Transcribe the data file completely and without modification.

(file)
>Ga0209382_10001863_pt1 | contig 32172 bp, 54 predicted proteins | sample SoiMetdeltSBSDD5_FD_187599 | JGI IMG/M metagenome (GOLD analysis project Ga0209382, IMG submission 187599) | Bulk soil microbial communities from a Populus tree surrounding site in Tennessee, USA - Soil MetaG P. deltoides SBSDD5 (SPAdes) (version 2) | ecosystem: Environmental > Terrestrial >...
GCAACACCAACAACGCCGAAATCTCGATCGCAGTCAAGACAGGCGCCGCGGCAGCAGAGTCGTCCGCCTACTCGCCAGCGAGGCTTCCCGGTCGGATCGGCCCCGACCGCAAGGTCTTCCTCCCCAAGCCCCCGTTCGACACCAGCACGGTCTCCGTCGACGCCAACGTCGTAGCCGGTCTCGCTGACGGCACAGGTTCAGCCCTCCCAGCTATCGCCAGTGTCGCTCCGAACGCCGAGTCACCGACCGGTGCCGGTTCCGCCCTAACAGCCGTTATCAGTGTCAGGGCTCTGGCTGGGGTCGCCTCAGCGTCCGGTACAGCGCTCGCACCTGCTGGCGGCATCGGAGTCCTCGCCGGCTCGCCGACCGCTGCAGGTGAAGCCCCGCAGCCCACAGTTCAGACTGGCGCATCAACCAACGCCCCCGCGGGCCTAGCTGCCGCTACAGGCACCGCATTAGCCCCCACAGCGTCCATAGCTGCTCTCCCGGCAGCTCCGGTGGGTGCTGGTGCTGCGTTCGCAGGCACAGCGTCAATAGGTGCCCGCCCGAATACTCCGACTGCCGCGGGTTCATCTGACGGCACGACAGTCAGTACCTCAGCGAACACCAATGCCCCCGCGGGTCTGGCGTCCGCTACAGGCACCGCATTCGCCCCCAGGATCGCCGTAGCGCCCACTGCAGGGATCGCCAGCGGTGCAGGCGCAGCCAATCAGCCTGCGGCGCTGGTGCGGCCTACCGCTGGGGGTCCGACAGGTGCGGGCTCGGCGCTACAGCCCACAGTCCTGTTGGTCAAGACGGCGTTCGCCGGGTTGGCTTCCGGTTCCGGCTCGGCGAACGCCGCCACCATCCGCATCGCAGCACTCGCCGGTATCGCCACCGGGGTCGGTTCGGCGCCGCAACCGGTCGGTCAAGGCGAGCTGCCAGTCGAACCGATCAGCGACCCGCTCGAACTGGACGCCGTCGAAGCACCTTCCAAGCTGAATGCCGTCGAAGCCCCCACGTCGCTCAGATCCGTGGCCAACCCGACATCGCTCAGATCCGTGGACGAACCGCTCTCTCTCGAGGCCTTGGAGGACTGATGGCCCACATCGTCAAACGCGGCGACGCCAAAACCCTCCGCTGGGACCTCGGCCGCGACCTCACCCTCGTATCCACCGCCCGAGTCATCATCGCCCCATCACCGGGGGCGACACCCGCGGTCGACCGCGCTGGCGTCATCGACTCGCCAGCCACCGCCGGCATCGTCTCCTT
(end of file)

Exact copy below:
>Ga0209382_10001863_pt1 | contig 32172 bp, 54 predicted proteins | sample SoiMetdeltSBSDD5_FD_187599 | JGI IMG/M metagenome (GOLD analysis project Ga0209382, IMG submission 187599) | Bulk soil microbial communities from a Populus tree surrounding site in Tennessee, USA - Soil MetaG P. deltoides SBSDD5 (SPAdes) (version 2) | ecosystem: Environmental > Terrestrial >...
GCAACACCAACAACGCCGAAATCTCGATCGCAGTCAAGACAGGCGCCGCGGCAGCAGAGTCGTCCGCCTACTCGCCAGCGAGGCTTCCCGGTCGGATCGGCCCCGACCGCAAGGTCTTCCTCCCCAAGCCCCCGTTCGACACCAGCACGGTCTCCGTCGACGCCAACGTCGTAGCCGGTCTCGCTGACGGCACAGGTTCAGCCCTCCCAGCTATCGCCAGTGTCGCTCCGAACGCCGAGTCACCGACCGGTGCCGGTTCCGCCCTAACAGCCGTTATCAGTGTCAGGGCTCTGGCTGGGGTCGCCTCAGCGTCCGGTACAGCGCTCGCACCTGCTGGCGGCATCGGAGTCCTCGCCGGCTCGCCGACCGCTGCAGGTGAAGCCCCGCAGCCCACAGTTCAGACTGGCGCATCAACCAACGCCCCCGCGGGCCTAGCTGCCGCTACAGGCACCGCATTAGCCCCCACAGCGTCCATAGCTGCTCTCCCGGCAGCTCCGGTGGGTGCTGGTGCTGCGTTCGCAGGCACAGCGTCAATAGGTGCCCGCCCGAATACTCCGACTGCCGCGGGTTCATCTGACGGCACGACAGTCAGTACCTCAGCGAACACCAATGCCCCCGCGGGTCTGGCGTCCGCTACAGGCACCGCATTCGCCCCCAGGATCGCCGTAGCGCCCACTGCAGGGATCGCCAGCGGTGCAGGCGCAGCCAATCAGCCTGCGGCGCTGGTGCGGCCTACCGCTGGGGGTCCGACAGGTGCGGGCTCGGCGCTACAGCCCACAGTCCTGTTGGTCAAGACGGCGTTCGCCGGGTTGGCTTCCGGTTCCGGCTCGGCGAACGCCGCCACCATCCGCATCGCAGCACTCGCCGGTATCGCCACCGGGGTCGGTTCGGCGCCGCAACCGGTCGGTCAAGGCGAGCTGCCAGTCGAACCGATCAGCGACCCGCTCGAACTGGACGCCGTCGAAGCACCTTCCAAGCTGAATGCCGTCGAAGCCCCCACGTCGCTCAGATCCGTGGCCAACCCGACATCGCTCAGATCCGTGGACGAACCGCTCTCTCTCGAGGCCTTGGAGGACTGATGGCCCACATCGTCAAACGCGGCGACGCCAAAACCCTCCGCTGGGACCTCGGCCGCGACCTCACCCTCGTATCCACCGCCCGAGTCATCATCGCCCCATCACCGGGGGCGACACCCGCGGTCGACCGCGCTGGCGTCATCGACTCGCCAGCCACCGCCGGCATCGTCTCCTT